Wednesday, April 28, 2010

General "Frost"

General "Frost" (German: Generaloberst Frost, French: Général Hiver) is a well-known metaphor coined in England during Napoleon's Russian Campaign of 1812. It implies that the cold weather is always on the Russian side. However, in reality it is a myth, - the Russian troops normally suffer as much from the cold Russian winter as their adversaries. For example, during WWII, especially in 1941-42, German generals repeatedly blamed General "Frost" for their defeats on the Eastern Front. Although it was true that the German troops suffered greatly from the frostbites and diseases due to the cold weather, it is a little known fact that during the winter 1941-42 alone, the Red Army lost as many as 180,000 of its own troops who died of cold due to organizational failures and inadequate equipment (in particular, the lack of cold-weather gear).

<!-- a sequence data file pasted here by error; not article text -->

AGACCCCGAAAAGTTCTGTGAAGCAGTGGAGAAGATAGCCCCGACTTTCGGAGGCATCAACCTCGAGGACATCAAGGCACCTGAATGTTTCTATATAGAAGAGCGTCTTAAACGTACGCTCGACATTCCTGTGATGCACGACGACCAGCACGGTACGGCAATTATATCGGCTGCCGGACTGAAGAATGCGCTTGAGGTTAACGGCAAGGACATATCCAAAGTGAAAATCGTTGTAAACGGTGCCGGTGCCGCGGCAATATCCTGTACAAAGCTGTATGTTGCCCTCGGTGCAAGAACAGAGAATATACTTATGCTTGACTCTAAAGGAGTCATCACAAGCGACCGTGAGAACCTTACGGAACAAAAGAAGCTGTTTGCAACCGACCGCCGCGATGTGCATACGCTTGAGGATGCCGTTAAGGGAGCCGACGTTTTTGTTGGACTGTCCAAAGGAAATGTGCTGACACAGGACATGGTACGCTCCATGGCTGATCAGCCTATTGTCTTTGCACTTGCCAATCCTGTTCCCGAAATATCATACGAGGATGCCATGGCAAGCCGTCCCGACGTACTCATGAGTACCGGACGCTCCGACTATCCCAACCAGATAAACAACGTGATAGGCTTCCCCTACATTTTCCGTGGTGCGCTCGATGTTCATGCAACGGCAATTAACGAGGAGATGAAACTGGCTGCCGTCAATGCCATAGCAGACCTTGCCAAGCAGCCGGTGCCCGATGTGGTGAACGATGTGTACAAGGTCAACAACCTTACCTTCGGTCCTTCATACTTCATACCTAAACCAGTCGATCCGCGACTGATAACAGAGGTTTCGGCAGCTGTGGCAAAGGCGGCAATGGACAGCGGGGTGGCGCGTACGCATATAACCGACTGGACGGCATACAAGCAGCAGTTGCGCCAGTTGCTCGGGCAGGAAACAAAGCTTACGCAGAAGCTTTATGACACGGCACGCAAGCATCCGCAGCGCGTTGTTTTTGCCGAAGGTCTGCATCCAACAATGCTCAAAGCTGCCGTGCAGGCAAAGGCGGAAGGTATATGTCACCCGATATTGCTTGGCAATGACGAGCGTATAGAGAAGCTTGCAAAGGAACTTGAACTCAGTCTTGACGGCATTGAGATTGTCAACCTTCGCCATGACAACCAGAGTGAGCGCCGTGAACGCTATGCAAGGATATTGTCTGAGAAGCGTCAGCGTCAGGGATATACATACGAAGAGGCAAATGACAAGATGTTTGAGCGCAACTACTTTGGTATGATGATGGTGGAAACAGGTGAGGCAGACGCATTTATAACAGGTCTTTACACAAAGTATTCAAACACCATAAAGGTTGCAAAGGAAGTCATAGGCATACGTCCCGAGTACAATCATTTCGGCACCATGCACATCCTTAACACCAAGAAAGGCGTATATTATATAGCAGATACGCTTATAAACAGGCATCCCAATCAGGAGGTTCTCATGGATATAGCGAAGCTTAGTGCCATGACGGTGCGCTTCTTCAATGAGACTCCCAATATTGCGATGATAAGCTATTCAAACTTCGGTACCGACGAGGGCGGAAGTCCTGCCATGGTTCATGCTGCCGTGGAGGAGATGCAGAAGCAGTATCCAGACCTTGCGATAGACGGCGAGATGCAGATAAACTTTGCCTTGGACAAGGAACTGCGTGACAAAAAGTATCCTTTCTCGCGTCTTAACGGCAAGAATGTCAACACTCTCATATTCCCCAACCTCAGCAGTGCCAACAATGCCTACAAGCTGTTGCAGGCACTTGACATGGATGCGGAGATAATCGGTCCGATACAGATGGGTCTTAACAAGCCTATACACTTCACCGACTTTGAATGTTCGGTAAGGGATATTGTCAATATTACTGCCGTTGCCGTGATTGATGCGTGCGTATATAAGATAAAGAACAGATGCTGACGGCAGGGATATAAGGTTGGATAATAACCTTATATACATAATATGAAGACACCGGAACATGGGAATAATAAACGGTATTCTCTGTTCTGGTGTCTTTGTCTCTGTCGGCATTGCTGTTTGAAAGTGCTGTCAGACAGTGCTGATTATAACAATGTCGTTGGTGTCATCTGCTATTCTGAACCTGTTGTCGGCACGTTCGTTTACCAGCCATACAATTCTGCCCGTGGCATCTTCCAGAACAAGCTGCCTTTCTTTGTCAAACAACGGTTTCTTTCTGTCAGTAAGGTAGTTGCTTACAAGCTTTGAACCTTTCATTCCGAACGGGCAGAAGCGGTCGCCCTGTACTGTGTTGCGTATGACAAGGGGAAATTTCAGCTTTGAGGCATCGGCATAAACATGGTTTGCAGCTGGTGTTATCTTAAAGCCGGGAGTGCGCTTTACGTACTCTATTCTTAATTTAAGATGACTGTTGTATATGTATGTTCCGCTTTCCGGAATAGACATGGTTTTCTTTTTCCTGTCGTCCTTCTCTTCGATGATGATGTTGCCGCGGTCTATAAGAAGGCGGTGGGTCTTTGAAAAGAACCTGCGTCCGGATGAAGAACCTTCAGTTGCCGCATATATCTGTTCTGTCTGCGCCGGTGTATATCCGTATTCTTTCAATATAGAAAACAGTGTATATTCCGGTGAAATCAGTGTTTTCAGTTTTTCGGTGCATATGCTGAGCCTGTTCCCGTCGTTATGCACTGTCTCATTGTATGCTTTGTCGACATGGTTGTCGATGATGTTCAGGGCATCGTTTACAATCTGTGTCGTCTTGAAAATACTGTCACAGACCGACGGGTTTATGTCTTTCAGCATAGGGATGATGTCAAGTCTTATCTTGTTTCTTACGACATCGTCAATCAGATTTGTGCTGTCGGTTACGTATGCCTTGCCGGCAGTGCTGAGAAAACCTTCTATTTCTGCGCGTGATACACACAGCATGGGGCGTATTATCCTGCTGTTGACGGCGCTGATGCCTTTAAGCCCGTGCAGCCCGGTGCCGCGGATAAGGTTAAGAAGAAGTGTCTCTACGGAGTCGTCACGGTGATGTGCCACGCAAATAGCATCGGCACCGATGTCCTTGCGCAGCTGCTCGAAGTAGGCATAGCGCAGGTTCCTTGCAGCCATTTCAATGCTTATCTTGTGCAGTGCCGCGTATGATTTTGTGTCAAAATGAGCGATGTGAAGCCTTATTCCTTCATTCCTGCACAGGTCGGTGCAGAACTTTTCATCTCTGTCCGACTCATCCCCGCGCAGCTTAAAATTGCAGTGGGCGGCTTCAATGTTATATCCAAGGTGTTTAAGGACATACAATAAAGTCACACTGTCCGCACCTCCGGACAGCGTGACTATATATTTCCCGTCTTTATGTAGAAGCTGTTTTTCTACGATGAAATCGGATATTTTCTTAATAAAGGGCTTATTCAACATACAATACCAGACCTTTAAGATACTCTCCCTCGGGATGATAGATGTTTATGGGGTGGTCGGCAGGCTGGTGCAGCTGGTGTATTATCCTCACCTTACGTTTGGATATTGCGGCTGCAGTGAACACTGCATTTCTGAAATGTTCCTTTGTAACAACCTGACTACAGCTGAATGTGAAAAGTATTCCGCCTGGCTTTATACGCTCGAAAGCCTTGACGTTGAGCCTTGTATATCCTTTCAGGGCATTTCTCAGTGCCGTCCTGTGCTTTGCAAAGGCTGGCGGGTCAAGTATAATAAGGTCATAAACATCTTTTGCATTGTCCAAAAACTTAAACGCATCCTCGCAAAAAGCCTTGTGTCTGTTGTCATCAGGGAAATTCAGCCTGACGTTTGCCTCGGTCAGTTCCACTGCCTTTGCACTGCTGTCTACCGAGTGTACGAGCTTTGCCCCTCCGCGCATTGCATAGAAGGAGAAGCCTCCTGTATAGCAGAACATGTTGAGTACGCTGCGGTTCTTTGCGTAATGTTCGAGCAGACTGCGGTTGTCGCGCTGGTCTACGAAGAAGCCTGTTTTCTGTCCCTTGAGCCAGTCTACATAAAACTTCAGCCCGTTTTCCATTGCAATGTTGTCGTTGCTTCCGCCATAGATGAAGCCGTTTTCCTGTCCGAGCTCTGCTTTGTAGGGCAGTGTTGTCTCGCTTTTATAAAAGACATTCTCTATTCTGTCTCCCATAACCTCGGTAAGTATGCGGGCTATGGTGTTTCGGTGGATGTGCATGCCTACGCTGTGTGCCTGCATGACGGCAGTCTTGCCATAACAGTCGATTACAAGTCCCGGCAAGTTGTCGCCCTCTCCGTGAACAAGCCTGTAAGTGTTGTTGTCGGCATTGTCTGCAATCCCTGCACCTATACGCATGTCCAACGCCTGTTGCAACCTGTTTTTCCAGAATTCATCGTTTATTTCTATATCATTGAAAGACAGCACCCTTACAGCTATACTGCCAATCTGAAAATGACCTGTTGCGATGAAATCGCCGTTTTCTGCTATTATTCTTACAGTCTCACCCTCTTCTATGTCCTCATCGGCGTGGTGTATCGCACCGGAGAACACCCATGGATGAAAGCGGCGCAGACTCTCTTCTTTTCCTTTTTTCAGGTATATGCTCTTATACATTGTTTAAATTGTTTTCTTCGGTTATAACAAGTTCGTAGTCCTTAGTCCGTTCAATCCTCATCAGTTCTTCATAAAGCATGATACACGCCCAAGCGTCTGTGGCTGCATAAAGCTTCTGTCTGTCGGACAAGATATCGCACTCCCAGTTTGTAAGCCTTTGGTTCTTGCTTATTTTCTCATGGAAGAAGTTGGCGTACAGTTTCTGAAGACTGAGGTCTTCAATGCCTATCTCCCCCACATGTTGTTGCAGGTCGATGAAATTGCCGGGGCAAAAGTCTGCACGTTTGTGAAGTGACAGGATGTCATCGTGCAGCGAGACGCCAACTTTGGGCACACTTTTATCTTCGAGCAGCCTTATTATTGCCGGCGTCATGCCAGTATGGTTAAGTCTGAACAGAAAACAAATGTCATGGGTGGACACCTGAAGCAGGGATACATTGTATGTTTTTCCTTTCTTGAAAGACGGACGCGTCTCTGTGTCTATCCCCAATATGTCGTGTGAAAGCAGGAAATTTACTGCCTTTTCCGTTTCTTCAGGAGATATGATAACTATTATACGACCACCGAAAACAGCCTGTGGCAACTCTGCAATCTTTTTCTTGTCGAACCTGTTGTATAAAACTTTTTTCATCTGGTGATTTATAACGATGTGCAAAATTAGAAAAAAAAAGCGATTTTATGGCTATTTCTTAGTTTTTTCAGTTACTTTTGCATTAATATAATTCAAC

General "Frost" attacking the Germans during WWI on the Eastern Front (as seen from France)

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